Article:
Social Media Storytelling: Social platforms have evolved with user’s growing demand for more video content. Facebook, Instagram, Snapchat, and Twitter have video features to enrich the experience of participating in an online community. Brands can easily post videos to their social accounts or even livestream as a way of adding context to their brand stories. Buzzfeed does this effectively by launching its own original shows/programming, distributing across social, and livestreaming to its already engaged audience. Video content is frequently shared throughout social channels to increase reach – and it works. Social video generates 1200% more shares than text and images combined.
Education & Conversation: Sometimes you have a customer base that wants to continue learning. Why not make video content to educate and start a dialogue? Take wine, for instance. Wine Library TV understood that shopping for wine is a highly personal and customizable experience that can be improved by giving customers a bit more information about what they’re shopping for and how to make better choices. Branded video content can also create and redefine conversations that are important to your audience in ways that can start entire movements.
Cross-Promotion: Besides enriching your website and social media efforts, video can be a helpful tool for content cross-promotion. Authors often use video teasers or trailers as a way to sell audiences on their latest book. Conferences share clips or recorded sessions to sell the value of the event prior to tickets going on sale. Publishers turn blog posts into video presentations. Musicians make music videos or lyric animations to further the reach of their latest releases. Try incorporating video trailers, teasers, and previews as a way to give your content additional mileage while generating interest through a new interpretation of your work.
A Few Best Practices To Keep In Mind
- Have a goal in mind before you film and align the video content you create with stages in your customer journey.
- Making a testimonial? Be genuine and focus on the benefits.
- Add transcripts to your YouTube video description, landing pages, or blog posts where videos are embedded so that your video content is more accessible for search.
- Include captioning as part of your recorded video to ensure a better user experience, as 85% of Facebook videos are watched without sound.
- Suit the video to the distribution platform, especially on social.
- Boost your video’s adoption through supporting it with paid advertising. Don’t rely simply on organic views to get your content seen.
- Keep it short and sweet. Videos under 90 seconds see an average retention rate of 53%.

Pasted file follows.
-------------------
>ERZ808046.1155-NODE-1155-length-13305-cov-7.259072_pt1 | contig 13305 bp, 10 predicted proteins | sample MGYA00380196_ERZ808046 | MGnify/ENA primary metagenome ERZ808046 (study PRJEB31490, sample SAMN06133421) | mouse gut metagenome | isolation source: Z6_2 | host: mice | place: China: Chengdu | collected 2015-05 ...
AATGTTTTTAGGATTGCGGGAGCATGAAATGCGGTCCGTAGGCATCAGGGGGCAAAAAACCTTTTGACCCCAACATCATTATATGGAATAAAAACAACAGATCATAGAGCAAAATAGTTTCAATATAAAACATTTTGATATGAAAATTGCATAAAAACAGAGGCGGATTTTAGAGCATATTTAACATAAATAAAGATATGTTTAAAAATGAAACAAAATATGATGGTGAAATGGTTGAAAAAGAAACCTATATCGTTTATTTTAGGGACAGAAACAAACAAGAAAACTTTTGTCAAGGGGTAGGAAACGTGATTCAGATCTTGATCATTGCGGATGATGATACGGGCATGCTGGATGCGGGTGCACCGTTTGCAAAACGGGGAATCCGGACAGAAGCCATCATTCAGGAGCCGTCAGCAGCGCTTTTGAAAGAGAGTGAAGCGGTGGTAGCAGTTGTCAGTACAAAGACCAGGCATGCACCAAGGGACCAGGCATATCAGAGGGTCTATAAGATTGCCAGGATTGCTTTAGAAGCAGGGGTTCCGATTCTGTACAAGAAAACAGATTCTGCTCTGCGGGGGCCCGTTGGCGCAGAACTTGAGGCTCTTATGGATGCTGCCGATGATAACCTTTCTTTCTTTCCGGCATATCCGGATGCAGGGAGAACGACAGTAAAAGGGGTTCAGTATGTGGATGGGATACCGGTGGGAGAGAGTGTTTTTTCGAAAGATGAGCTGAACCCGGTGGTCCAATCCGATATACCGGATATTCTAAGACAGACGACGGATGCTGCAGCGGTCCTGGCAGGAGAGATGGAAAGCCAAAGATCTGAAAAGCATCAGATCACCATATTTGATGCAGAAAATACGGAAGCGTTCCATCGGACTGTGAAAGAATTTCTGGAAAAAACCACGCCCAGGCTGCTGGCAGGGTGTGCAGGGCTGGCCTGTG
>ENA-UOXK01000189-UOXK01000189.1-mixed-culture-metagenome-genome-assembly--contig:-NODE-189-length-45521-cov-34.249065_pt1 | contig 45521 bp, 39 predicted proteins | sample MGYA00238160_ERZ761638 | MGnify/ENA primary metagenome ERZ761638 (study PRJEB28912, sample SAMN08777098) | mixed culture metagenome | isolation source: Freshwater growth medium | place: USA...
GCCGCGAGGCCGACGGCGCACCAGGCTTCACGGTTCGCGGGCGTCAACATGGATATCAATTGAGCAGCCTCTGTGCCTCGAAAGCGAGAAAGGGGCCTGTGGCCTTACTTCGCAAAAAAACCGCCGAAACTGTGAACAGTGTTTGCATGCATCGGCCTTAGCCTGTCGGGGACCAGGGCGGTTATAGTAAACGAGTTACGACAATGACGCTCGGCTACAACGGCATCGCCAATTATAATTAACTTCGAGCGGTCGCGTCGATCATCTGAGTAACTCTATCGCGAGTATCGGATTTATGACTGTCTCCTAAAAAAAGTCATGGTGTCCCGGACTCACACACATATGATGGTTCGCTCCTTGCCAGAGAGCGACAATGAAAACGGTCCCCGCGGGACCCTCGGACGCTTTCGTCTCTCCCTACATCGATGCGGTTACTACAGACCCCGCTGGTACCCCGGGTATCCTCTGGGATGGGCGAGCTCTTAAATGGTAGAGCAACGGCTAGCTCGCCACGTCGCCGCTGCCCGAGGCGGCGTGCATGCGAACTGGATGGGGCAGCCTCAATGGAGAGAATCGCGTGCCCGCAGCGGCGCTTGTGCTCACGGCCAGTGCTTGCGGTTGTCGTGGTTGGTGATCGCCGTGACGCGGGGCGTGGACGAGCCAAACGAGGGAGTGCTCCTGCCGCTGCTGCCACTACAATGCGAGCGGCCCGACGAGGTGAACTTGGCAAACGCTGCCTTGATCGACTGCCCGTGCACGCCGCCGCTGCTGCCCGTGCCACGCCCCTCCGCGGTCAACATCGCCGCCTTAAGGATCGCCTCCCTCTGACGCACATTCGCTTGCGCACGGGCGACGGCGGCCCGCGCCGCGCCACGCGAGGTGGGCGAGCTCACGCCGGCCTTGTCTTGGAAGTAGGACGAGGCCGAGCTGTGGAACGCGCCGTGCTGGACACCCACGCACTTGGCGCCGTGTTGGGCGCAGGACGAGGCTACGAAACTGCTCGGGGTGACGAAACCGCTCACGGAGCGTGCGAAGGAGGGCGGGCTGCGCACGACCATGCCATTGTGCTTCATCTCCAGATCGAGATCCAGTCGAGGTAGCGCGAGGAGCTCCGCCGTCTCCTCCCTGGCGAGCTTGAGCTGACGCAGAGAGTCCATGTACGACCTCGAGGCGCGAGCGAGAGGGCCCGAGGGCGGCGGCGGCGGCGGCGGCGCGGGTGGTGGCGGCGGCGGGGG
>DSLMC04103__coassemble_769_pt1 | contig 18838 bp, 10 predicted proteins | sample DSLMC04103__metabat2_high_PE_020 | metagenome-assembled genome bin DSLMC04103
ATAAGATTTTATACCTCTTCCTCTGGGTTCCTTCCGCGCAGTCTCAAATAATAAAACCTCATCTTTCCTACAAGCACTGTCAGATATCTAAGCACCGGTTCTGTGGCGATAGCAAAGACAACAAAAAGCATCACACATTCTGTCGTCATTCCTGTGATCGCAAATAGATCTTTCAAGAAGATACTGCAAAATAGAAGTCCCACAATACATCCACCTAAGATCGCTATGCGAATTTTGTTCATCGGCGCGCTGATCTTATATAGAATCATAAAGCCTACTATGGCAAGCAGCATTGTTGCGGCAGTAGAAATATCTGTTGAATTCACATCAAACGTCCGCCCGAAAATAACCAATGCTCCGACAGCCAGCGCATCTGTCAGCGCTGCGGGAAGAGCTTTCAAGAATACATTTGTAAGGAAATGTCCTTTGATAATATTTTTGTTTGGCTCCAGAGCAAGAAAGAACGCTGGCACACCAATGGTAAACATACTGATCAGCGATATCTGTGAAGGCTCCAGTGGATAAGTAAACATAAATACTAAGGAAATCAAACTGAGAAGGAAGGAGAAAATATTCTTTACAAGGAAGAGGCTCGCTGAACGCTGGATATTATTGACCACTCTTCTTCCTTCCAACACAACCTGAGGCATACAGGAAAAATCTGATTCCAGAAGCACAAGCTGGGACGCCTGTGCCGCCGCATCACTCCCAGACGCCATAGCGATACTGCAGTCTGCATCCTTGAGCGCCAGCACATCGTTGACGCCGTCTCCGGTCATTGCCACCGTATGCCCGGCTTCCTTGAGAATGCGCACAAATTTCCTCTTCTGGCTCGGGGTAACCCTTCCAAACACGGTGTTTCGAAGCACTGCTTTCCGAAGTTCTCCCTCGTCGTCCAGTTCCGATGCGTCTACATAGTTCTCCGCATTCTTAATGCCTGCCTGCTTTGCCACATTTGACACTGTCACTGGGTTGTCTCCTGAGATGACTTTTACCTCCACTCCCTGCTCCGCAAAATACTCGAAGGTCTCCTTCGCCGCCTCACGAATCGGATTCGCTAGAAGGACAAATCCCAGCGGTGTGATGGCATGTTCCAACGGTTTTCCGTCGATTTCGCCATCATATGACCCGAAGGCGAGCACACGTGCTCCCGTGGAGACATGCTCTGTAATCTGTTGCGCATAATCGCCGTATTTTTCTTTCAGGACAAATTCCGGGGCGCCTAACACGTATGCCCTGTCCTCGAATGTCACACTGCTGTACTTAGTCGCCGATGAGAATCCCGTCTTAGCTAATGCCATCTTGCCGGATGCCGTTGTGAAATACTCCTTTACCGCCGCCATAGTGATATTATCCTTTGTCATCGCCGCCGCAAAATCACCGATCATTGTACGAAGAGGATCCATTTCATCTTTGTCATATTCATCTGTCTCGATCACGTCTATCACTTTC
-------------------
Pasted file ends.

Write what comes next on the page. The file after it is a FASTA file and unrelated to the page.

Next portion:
- Practice product video mindfulness. As you consume video content, ask questions about whether or not it’s clear, tells a story, or adds value to the brand. Don’t copy, but learn from what other brands have done successfully through video.
Tools To Get Started
Starting with video can be as simple as using your built-in laptop, tablet, or smartphone camera. With technology at our fingertips, it’s never been easier to make and share a video.
But there are some tools that you can use to make, edit, share, and measure videos in your online marketing efforts:
And of course there are live streaming or social in-app solutions too! Key principles to keep in mind no matter which tools you choose to use: make sure the video looks good, sounds good, is accessible, and offers solid content. As Brightcove reports, 62% of consumers are more likely to have a negative perception of a brand that published a poor quality video.
But beyond these DIY solutions, you can also look to partner with a trusted video production company who understands your marketing goals and can collaborate with you. There’s nothing wrong with seeking out help from the pros.
Measuring Video Success
View stats may seem great, but are they really telling you what’s happening with your video content?
Measuring the effectiveness of your videos is a must-have for any marketer and there are lot of ways you can approach the subject of KPIs. For some brands, awareness and hit stats are all they want to see, but if you really want to see the impact of the content you’re producing, you have to look at engagement stats. What’s the average view look like? Where do people stop watching? How do they interact with the links or transcripts? What actions do they take on the page after watching the video?
Google BrandLab has a great resource on how to determine the right KPIs for your video marketing efforts by aligning measurement with marketing goals.
Ultimately, it’s all about being mindful and attentive to how video adds value to your overall marketing strategy – and there’s a lot of value to be enjoyed by brands who can incorporate video effectively.
* Adapted lead image: Public Domain, pixabay.com via getstencil.com